Every Tongue Shall Confess by ZZ Packer, 2002
The magic trick:
Giving the reader a more complete picture of the conflict at hand than the character going through it
This is one of those stories that feel so spot on, so note-perfect, that you figure it has to be exact replicas of characters and events in the author’s life. How else could they possibly create something so wholly believable?
Of course, that’s the true elusive magic of great fiction.
But that mystery aside, we can look toward technique. And it’s interesting to note that here the protagonist, Clareese, is in the middle of a conflict the reader probably understands better than she does.
We are introduced to the situation as an interconnected collection of ongoing conflicts within Clareese, centering on her faith. At the same time, it’s clear that she is approaching the situation with more tunnel vision that that. She’s not making decisions with that calculus in mind, even as we see that her experiences are absolutely a test of her faith in God and the church.
And that’s quite a trick on Packer’s part.
As Pastor Everett made the announcements that began the service, Clareese Mitchell stood with her choir members, knowing that once again she had to Persevere, put on the Strong Armor of God, the Breastplate of Righteousness, but she was having her monthly womanly troubles, and all she wanted to do was curse the Brothers’ Church Council of Greater Christ Emanuel Church of the Fire Baptized who’d decided that the Sisters had to wear white every Missionary Sunday, which was, of course, the day of the month when her womanly troubles were always at their absolute worst! And to think that the Brothers’ Church Council of Greater Christ Emanuel Church of the Fire Baptized had been the first place she’d looked for guidance and companionship nearly ten years ago when her aunt Alma had fallen ill. And why not? They were God-fearing, churchgoing men; men like Deacon Julian Jeffers, now sitting in the first row of pews, closest to the altar, right under the leafy top of the corn plant she’d brought in to make the sanctuary more homey. Two months ago she’d been reading the Book of Micah and posed the idea of a Book of Micah discussion group to the Deacon Jeffers, and he’d said, “Oh, Sister Clareese! We should make you a deacon!” Which of course they didn’t. Deacons, like pastors, were men–not that she was complaining. But it still rankled that Jeffers had said he’d get back to her about the Micah discussion group and he never had.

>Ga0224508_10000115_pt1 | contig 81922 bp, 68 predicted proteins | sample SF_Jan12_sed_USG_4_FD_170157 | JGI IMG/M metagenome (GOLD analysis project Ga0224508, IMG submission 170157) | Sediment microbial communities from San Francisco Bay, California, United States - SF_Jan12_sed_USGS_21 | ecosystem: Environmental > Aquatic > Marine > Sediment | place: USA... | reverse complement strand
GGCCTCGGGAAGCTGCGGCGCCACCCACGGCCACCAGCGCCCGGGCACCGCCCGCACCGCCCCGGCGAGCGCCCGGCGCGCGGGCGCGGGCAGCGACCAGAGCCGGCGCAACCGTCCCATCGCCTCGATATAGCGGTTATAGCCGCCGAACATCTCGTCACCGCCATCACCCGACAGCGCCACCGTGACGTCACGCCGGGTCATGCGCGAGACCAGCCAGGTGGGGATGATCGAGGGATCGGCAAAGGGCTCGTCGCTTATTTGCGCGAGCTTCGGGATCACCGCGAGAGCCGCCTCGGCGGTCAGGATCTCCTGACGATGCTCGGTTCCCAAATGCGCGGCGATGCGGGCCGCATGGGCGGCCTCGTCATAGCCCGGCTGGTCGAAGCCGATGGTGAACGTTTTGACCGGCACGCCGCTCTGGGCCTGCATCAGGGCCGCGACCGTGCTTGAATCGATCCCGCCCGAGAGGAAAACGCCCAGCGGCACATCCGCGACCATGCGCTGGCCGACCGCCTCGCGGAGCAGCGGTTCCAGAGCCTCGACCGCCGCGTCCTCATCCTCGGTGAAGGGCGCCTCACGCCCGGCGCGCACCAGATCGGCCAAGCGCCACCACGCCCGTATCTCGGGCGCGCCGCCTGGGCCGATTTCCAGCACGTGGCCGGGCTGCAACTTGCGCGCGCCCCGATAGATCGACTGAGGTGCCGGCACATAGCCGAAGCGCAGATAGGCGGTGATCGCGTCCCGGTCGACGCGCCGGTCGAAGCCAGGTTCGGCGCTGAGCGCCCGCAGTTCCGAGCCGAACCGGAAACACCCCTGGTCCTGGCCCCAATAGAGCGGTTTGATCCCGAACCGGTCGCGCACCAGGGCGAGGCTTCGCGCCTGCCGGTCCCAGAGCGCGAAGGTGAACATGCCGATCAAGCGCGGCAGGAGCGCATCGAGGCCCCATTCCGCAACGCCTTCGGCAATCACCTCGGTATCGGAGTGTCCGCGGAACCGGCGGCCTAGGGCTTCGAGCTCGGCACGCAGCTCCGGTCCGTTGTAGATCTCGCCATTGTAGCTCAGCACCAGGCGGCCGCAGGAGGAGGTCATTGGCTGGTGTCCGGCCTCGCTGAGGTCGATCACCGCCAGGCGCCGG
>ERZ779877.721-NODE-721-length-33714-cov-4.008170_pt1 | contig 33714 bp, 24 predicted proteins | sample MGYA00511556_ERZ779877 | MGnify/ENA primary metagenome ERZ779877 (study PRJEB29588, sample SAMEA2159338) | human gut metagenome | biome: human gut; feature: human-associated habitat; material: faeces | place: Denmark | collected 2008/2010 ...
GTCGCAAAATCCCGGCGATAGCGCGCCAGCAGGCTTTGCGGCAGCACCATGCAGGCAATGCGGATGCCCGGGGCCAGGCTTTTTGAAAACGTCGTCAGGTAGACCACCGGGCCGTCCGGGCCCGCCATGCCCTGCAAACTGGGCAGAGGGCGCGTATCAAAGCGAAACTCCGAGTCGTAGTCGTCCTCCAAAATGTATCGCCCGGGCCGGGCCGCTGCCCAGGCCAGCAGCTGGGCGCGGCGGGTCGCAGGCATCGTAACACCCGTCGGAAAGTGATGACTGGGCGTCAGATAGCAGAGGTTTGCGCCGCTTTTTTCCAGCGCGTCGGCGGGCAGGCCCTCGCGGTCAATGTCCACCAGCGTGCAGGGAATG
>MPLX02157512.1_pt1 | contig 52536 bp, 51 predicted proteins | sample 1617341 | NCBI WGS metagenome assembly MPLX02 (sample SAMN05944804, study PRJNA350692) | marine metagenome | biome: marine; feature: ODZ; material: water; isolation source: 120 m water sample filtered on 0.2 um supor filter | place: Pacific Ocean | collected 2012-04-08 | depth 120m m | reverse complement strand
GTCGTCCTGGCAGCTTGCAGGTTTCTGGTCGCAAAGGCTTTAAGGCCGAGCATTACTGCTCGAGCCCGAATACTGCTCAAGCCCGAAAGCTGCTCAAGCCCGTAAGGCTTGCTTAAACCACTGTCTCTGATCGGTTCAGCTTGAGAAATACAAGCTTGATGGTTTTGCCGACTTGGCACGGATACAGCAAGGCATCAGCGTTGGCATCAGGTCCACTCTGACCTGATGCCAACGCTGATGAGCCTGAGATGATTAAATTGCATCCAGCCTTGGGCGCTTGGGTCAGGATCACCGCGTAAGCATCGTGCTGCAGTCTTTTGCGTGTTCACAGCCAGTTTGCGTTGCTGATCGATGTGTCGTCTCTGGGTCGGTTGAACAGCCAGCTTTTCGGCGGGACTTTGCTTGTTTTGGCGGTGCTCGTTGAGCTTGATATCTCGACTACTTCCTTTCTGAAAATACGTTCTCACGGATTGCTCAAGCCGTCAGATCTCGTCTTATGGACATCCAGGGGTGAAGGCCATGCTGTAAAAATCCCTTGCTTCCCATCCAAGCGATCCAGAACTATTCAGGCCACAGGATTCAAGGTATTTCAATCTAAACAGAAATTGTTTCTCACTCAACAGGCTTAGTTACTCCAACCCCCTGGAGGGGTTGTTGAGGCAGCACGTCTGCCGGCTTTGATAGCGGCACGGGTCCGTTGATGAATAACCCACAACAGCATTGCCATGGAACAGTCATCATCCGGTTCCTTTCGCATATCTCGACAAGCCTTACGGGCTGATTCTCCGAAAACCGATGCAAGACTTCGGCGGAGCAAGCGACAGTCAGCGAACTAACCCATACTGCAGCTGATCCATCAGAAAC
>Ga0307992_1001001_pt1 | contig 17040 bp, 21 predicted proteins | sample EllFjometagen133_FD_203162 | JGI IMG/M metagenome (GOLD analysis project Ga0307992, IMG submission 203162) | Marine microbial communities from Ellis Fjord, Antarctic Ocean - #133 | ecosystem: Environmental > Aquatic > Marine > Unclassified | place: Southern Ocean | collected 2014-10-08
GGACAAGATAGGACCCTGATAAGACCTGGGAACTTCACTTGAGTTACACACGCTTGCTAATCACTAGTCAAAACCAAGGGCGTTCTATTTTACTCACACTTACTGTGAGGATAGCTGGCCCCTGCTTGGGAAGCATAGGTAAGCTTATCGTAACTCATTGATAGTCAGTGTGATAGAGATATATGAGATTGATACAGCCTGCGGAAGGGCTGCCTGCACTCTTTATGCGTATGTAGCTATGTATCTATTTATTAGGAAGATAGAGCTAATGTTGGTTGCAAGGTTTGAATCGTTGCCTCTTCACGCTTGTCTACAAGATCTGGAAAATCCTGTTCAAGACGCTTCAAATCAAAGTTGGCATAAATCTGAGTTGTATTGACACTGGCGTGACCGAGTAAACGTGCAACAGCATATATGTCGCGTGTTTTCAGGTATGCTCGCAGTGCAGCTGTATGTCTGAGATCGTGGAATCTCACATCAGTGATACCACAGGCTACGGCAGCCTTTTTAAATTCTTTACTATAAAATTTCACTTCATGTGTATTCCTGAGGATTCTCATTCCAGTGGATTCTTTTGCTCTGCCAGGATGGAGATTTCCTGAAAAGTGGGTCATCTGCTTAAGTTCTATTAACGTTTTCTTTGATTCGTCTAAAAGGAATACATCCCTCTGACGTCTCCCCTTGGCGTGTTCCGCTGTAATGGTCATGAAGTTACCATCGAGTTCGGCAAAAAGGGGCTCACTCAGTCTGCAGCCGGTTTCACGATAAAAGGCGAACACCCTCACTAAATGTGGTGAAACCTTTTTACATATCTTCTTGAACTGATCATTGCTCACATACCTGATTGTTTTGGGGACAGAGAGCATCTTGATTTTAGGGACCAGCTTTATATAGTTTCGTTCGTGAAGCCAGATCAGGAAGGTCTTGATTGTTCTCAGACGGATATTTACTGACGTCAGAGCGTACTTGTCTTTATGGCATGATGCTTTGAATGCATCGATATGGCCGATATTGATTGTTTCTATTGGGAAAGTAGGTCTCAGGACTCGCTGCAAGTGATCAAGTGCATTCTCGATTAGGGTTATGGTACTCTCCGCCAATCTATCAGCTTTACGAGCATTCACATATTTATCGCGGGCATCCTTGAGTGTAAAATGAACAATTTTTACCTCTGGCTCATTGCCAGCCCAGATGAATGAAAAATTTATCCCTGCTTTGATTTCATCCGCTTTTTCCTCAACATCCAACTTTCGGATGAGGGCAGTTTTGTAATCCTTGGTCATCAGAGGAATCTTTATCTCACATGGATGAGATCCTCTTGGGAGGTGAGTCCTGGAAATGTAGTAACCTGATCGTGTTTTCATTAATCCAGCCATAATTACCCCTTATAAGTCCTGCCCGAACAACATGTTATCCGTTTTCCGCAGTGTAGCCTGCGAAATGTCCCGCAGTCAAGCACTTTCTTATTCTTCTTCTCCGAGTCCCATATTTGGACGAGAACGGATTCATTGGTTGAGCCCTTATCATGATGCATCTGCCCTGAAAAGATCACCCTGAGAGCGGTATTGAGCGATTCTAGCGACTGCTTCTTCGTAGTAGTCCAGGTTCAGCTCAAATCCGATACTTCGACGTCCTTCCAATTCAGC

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Love the way you write!